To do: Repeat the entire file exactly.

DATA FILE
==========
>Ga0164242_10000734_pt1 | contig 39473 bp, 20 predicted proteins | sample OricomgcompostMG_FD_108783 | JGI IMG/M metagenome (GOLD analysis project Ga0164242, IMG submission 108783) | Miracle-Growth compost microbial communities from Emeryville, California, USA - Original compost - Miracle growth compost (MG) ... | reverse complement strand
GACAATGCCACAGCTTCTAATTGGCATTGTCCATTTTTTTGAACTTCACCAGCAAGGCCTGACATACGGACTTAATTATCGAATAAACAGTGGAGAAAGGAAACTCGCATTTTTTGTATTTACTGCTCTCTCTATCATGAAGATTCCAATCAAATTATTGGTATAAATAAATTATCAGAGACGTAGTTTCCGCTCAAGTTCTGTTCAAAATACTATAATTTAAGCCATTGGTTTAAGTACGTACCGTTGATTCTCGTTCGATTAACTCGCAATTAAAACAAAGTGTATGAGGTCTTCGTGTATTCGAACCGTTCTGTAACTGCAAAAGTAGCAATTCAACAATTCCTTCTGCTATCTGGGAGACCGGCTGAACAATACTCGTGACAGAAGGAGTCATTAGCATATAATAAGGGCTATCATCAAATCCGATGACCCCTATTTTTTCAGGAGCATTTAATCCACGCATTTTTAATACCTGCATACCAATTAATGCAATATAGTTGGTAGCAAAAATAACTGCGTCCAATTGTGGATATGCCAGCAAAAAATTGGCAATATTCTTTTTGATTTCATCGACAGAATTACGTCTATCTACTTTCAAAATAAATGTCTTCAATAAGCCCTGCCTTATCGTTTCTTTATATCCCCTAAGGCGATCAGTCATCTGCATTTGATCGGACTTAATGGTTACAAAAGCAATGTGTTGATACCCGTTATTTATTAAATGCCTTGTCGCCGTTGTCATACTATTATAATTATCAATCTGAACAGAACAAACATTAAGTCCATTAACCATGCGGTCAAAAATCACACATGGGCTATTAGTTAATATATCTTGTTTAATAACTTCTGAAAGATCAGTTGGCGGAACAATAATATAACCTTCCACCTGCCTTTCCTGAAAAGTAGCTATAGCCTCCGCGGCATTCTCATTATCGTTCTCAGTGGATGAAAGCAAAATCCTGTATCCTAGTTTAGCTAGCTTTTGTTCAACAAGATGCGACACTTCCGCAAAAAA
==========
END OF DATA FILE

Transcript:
>Ga0164242_10000734_pt1 | contig 39473 bp, 20 predicted proteins | sample OricomgcompostMG_FD_108783 | JGI IMG/M metagenome (GOLD analysis project Ga0164242, IMG submission 108783) | Miracle-Growth compost microbial communities from Emeryville, California, USA - Original compost - Miracle growth compost (MG) ... | reverse complement strand
GACAATGCCACAGCTTCTAATTGGCATTGTCCATTTTTTTGAACTTCACCAGCAAGGCCTGACATACGGACTTAATTATCGAATAAACAGTGGAGAAAGGAAACTCGCATTTTTTGTATTTACTGCTCTCTCTATCATGAAGATTCCAATCAAATTATTGGTATAAATAAATTATCAGAGACGTAGTTTCCGCTCAAGTTCTGTTCAAAATACTATAATTTAAGCCATTGGTTTAAGTACGTACCGTTGATTCTCGTTCGATTAACTCGCAATTAAAACAAAGTGTATGAGGTCTTCGTGTATTCGAACCGTTCTGTAACTGCAAAAGTAGCAATTCAACAATTCCTTCTGCTATCTGGGAGACCGGCTGAACAATACTCGTGACAGAAGGAGTCATTAGCATATAATAAGGGCTATCATCAAATCCGATGACCCCTATTTTTTCAGGAGCATTTAATCCACGCATTTTTAATACCTGCATACCAATTAATGCAATATAGTTGGTAGCAAAAATAACTGCGTCCAATTGTGGATATGCCAGCAAAAAATTGGCAATATTCTTTTTGATTTCATCGACAGAATTACGTCTATCTACTTTCAAAATAAATGTCTTCAATAAGCCCTGCCTTATCGTTTCTTTATATCCCCTAAGGCGATCAGTCATCTGCATTTGATCGGACTTAATGGTTACAAAAGCAATGTGTTGATACCCGTTATTTATTAAATGCCTTGTCGCCGTTGTCATACTATTATAATTATCAATCTGAACAGAACAAACATTAAGTCCATTAACCATGCGGTCAAAAATCACACATGGGCTATTAGTTAATATATCTTGTTTAATAACTTCTGAAAGATCAGTTGGCGGAACAATAATATAACCTTCCACCTGCCTTTCCTGAAAAGTAGCTATAGCCTCCGCGGCATTCTCATTATCGTTCTCAGTGGATGAAAGCAAAATCCTGTATCCTAGTTTAGCTAGCTTTTGTTCAACAAGATGCGACACTTCCGCAAAAAA